Point 9: 千畳敷 (Senjoujiki, Thousand Tatami Mats)

In Japanese culture, the floorspace of an enclosed room is often measured by how many tatami mats can fit inside it. This area is 120 meters wide and the eye is supposed to be able to see as far as 200 meters forward at this spot. But in the pitch black of the cave, vision soon disappears into utter darkness while the imagination takes over. Without a map, though, it's hard to tell which ends are dead ends. A huge pile of rock stands in the middle of this space, where part of the cave collapsed in a geological event aeons ago.

Shifting my focus to the aluminum lake-blue water crashing over the rocks below, I found myself in awe of the original spelunkers who first came out here to survey this magnificent subterranean garden. Equipped with only hard hats, climbing gear and flashlights, they must have slipped and tripped their way in the dark, making note of each misstep and wowing at every spectacle.

Walking up a flight of steps, I noticed a long cue of people waiting for an elevator that took them up through the ground to the Akiyoshidai Karst Observation Deck. We debated it only for a second, however. A treasure trove of eerie formations still awaited our discovery. Putting them off was not an option!

空滝 (Karataki, Dry Fall)

I could just imagine this gorgeous flowstone above ground edged with pansies and ferns!

Point 10: 黄金柱 (Koganebashira, Golden Pillar)

Saint Peter? Where are you?

Yet another brief hike of steep limestone stairs and the cave narrows into a majestic, bronzed corridor with this glittering golden pillar as the undeniable centerpiece. The other natural wonder associated with Akiyoshido Cave, Koganebashira stands like a giant candle at a regal 15 meters (49 feet) tall and 4 meters (13 feet) across, dwarfing all who come walking past it. I nearly hyperventilated here, the impact of this piece was just too great! Had we just arrived at the gates of Heaven? 

Point 11: 巌窟王 (Gankutsuou, The Count of Monte Cristo or "King of the Cave")

Akiyoshido Cave keeps an average year-round temperature of 17C (62.6F). I was bundled up in turtlenecks and wool for outside temps of zero degrees. But by this point in the 1km-high hike, I was ready to rip everything off. Here where the walls feel particularly close, I wiped the sweat off my eyes with my scarf only to behold this terrifying stone monster, cloaked in a shadow of evil. Mustering the courage to inspect it, from one side it looked like a fearsome demon king from the depths of Hades. But walking around it only 45 degrees, out popped this square-headed character with a disproportionate nose and a few protrusions unaccounted for! Never once did the classic novel by Alexandre Dumas come across my mind as I saw this. But I was filled with reverent awe over the fact that this stalagmite took over 100,000 years to form! The age of it, alone suddenly turned this grotesque, nondescript chunk of rock into a thing of beauty in my mind. I felt humbled.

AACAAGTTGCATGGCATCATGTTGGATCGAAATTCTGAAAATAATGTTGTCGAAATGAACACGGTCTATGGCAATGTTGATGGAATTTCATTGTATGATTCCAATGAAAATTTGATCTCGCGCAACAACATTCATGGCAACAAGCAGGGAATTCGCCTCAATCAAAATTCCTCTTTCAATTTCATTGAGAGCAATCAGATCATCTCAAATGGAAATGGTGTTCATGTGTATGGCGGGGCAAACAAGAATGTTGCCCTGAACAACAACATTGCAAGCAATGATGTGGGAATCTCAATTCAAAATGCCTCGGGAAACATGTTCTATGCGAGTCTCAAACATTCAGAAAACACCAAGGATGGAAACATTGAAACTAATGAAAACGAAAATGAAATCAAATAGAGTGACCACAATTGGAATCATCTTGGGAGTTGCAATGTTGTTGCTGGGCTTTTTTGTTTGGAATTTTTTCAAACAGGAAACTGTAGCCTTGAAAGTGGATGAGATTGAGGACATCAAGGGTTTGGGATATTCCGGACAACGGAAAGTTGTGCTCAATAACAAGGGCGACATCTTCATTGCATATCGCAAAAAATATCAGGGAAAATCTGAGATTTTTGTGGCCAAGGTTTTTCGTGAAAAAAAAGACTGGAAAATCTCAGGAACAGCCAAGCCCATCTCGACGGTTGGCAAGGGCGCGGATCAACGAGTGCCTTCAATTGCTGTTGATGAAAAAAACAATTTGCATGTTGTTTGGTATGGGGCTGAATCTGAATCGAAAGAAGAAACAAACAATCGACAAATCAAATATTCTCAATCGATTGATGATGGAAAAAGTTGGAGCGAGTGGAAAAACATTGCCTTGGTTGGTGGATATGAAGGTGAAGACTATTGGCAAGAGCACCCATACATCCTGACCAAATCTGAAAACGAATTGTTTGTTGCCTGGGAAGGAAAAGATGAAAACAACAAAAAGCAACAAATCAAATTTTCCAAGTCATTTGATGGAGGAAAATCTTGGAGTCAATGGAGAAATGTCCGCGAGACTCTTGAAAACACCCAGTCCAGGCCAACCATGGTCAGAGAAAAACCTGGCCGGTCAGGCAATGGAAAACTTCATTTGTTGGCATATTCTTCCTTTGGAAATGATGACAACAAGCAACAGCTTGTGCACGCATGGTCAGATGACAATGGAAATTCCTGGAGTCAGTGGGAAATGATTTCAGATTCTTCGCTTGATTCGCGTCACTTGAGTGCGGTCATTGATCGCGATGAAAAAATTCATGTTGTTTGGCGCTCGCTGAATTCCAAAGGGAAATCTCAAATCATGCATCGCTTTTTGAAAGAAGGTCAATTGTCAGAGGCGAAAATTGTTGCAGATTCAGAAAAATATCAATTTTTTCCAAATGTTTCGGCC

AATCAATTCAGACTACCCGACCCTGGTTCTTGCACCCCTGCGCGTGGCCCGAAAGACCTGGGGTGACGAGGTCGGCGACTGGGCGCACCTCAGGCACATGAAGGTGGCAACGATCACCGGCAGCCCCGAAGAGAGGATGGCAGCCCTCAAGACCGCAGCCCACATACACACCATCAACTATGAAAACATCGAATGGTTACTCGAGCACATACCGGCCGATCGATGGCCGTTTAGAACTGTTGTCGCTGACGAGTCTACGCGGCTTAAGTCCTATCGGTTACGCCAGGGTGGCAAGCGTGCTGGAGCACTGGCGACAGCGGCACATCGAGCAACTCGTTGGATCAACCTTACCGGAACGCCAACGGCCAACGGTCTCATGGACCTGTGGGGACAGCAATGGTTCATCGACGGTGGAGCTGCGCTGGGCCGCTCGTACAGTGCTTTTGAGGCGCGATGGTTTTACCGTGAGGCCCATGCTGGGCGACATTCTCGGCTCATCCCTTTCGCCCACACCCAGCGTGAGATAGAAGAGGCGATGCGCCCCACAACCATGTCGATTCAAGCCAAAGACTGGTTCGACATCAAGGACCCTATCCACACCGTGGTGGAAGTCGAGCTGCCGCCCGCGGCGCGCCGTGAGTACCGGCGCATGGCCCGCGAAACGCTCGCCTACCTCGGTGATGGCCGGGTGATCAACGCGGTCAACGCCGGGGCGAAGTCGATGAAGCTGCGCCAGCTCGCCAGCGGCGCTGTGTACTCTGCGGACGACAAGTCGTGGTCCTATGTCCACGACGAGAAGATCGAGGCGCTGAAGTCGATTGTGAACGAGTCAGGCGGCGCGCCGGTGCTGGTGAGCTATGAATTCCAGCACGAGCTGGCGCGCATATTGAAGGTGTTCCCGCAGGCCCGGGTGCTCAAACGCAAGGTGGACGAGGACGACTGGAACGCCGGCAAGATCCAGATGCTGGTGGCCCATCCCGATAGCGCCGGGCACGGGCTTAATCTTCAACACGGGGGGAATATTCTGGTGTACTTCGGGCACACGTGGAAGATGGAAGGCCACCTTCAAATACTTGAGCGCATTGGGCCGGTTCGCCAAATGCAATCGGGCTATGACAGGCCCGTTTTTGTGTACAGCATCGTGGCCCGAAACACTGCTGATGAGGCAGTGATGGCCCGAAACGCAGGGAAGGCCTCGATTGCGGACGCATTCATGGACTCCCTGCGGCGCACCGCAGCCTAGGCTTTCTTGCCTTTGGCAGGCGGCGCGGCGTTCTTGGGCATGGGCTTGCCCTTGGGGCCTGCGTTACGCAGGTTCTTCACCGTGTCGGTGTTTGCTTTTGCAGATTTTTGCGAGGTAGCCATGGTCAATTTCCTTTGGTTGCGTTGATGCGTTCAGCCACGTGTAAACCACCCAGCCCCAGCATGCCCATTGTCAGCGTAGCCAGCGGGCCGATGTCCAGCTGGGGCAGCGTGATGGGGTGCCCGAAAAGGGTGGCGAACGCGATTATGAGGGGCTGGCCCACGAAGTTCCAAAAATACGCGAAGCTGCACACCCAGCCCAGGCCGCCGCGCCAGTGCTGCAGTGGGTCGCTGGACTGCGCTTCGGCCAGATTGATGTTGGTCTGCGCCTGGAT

At this point in the journey, the sound of the rushing river had long gone, leaving each footstep to echo and finally dissolve into delicious infinity. Safe in this ancient cathedral of rusty reds and chocolate browns, I felt the spontaneous urge to test the acoustics of the cave, enraptured in what I could only define as a "holy moment." Each note of "Amazing Grace" I uttered ricocheted countless times off the rocks and quickly escaped into unknown crevasses like frightened fish. If it weren't for the tour group shuffling in ahead of me, I would've kept on singing. The rich reverberation sounded incredible!

くらげの滝のぼり (Kuragenotakinobori, Jelly Fish Climbing Upwards)

石灰華の滝 (Sekkaika no Taki, Limestone Flower Falls)

This is my absolute favorite stretch of Akiyoshido Cave, where the walls look like they've been splashed with buckets of plaster, gesso and paint, all scratched and raked with forks and knives. I could've spent hours in this section alone, trying to figure out how the flowstone spilled over each protrusion in the rock beneath.